Prospective Evaluation of the Impact of ART on the Incidence of KS—IeDEA Consortium: East Africa
Jeffrey Martin*1, M Wenger1, N Busakhala2, N Buziba2, M Bwana3, W Muyindike3, E Amerson1, C Yiannoutsos4, B Musick4, K Wools-Kaloustian4, and East Africa Intl Epidemiologic Databases to Evaluate AIDS (IeDEA) Consortium
1Univ of California, San Francisco, US; 2Moi Univ, Eldoret, Kenya; 3Mbarara Univ of Sci and Tech, Uganda; and 4Indiana Univ, Indianapolis, US
Background: Prior to the rollout of potent ART, Kaposi’s sarcoma (KS) was the most commonly reported malignancy in many resource-limited settings, such as most of sub-Saharan Africa. In resource-replete settings, the advent of ART—and the availability of established research networks—resulted in documentation of a marked decrease in KS incidence. In contrast, in resource-limiting settings such as Africa, the heretofore lack of epidemiologic infrastructure has limited our knowledge about the effect of ART on KS incidence.
Methods: We prospectively followed HIV+ adults, without prior KS, attending 26 HIV clinics at the Mbarara (Uganda) or AMPATH (Kenya) sites of East Africa IeDEA. Time 0 was October 2008, when we introduced skin punch biopsy for KS diagnosis. Patients were followed until incident KS, death, loss-to-follow-up, or administrative closure. Once started on ART, patients were considered on ART irrespective of adherence. Incident KS was defined as any new occurrence of KS 30 days after clinic enrollment that was documented either pathologically or by clinical diagnosis in the absence of pathology.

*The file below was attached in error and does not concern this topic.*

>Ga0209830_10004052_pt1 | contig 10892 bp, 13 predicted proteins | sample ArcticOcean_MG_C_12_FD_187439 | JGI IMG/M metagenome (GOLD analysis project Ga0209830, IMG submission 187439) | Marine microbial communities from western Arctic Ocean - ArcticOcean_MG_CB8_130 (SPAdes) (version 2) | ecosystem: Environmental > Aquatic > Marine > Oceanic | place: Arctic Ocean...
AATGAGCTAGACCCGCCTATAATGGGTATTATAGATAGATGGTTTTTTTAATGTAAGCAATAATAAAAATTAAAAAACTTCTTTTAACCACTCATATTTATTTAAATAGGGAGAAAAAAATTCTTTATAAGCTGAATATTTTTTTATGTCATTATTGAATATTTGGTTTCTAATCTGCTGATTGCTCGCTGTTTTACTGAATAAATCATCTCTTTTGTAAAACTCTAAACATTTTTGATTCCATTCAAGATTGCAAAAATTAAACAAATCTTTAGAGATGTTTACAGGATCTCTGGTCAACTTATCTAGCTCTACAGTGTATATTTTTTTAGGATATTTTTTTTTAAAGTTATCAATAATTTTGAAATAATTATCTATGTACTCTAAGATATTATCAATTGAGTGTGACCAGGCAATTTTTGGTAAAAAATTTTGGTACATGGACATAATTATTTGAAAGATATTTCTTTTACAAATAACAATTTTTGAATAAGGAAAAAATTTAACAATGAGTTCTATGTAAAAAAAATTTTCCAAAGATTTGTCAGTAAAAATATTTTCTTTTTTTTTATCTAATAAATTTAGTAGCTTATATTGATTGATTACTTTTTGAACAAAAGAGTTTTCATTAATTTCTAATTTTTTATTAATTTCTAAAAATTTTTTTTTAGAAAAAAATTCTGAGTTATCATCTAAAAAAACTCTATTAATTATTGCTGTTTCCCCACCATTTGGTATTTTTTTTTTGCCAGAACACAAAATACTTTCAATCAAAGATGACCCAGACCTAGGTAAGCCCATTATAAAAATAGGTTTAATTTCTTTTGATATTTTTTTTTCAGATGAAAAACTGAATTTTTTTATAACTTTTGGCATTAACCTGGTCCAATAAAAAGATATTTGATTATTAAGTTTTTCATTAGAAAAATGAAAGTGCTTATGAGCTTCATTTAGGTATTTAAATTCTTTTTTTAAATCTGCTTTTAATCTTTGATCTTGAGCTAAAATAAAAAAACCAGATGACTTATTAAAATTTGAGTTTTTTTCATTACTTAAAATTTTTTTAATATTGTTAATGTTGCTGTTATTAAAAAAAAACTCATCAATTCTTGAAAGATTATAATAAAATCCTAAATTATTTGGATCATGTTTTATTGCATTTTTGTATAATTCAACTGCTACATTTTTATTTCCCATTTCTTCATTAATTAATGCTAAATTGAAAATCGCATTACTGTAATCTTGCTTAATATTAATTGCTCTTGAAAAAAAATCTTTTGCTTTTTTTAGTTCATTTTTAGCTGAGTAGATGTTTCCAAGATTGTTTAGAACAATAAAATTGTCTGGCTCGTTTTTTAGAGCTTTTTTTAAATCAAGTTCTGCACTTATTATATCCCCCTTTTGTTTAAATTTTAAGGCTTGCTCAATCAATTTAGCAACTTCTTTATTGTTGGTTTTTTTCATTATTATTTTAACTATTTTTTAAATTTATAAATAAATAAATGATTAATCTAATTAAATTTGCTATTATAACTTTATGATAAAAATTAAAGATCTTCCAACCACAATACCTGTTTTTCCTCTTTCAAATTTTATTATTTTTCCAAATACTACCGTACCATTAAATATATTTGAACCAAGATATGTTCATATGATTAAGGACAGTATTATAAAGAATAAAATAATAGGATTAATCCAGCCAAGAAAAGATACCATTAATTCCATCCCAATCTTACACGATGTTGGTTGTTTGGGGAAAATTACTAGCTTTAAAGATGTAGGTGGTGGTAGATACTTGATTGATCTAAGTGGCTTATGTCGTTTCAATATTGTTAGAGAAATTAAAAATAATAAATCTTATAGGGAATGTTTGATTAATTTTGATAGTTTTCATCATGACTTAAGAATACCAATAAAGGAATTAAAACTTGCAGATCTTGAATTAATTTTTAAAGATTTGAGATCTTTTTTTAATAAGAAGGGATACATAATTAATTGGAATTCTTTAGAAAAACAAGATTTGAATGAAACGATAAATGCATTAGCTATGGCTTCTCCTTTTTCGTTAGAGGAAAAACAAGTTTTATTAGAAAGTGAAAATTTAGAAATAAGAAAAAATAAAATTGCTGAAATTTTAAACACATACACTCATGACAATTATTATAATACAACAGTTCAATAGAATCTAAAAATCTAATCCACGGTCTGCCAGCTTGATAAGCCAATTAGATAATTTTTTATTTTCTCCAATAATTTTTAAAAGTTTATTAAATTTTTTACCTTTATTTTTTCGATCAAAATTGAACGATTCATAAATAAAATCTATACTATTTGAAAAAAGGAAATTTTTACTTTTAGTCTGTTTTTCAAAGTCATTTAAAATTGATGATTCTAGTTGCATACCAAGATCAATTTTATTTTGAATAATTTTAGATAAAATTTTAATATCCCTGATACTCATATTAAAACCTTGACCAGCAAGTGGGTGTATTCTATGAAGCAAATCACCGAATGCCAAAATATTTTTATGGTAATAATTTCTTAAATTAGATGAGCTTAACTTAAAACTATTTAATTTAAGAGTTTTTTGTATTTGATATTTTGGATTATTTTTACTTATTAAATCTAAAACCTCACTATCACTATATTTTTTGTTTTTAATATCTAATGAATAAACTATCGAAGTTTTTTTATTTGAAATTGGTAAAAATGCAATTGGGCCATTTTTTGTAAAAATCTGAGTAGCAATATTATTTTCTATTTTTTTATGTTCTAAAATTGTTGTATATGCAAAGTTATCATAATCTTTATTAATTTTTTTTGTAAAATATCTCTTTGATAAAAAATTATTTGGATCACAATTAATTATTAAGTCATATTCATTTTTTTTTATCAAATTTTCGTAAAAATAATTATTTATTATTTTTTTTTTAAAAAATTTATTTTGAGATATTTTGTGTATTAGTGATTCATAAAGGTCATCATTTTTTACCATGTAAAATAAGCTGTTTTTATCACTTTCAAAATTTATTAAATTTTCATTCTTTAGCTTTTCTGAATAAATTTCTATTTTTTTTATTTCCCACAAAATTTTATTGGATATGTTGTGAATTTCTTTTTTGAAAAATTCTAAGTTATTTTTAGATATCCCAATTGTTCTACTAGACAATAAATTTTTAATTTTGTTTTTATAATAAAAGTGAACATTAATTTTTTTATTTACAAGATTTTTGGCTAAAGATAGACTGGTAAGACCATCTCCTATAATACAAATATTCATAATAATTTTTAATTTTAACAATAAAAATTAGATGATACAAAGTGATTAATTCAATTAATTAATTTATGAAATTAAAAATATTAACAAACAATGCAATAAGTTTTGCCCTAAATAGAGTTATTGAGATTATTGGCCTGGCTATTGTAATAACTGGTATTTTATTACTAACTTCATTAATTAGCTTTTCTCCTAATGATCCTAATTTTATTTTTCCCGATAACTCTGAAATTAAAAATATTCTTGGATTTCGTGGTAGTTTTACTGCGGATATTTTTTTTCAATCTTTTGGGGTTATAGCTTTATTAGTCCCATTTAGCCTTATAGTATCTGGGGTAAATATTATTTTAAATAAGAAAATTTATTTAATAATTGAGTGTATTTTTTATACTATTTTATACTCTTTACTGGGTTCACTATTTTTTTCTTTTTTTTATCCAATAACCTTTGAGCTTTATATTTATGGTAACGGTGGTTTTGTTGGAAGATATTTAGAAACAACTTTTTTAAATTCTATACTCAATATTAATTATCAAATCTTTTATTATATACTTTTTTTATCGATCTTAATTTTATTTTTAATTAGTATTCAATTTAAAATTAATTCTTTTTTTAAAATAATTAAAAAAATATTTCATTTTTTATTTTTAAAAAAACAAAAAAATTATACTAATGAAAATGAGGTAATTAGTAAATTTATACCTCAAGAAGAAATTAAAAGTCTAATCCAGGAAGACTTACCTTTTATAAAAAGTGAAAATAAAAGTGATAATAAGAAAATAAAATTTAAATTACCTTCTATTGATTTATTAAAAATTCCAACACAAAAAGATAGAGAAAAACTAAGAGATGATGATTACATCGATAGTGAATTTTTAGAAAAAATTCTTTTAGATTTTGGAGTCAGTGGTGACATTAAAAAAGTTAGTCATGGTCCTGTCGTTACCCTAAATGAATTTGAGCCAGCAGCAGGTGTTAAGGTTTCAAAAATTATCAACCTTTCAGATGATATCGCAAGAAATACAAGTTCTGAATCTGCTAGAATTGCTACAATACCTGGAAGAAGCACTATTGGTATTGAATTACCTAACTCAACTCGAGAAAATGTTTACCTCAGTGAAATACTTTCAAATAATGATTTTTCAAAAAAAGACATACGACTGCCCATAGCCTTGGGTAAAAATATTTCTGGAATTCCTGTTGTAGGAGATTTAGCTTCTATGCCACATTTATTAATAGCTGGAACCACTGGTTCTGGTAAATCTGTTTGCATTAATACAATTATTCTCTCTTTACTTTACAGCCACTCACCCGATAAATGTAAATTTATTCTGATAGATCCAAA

Results: We followed 98,024 HIV+ adults: 31% men, 66% ever on ART, and median values at study enrollment of 35 years old (IQR 29 to 43) and 277 CD4+ T cells/mm3 (IQR 137 to 453). Patients were followed collectively for 144,182 person-years (median 1.8 years/patient) for 499 incident KS diagnoses, 43% of which were pathologically confirmed. KS incidence during non-ART use was 1876 cases/100,000 person-years in Uganda and 596 in Kenya; incidence during ART use was 201/100,000 person-years in Uganda and 270 in Kenya. After adjustment for age and gender, ART users had a substantially reduced rate of KS compared to non-users: 88% reduction in Uganda (p <0.001), and 50% in Kenya (p <0.001). Further adjustment by CD4+ count showed a persistent ART effect, suggesting ART benefits for KS prevention above and beyond CD4 restoration. Among ART users achieving a CD4+ count of >350 cells/mm3, KS incidence declined to 18/100,000 person-years in Uganda and 93/100,000 person-years in Kenya.
Conclusions: In a prospective study in East Africa, KS incidence was very high in untreated HIV+ adults but has been substantially reduced by ART—similar to that observed in resource-replete settings. Despite ART, absolute rates of KS remained considerable until a CD4+ count of >350 was achieved, suggesting the need for earlier ART initiation.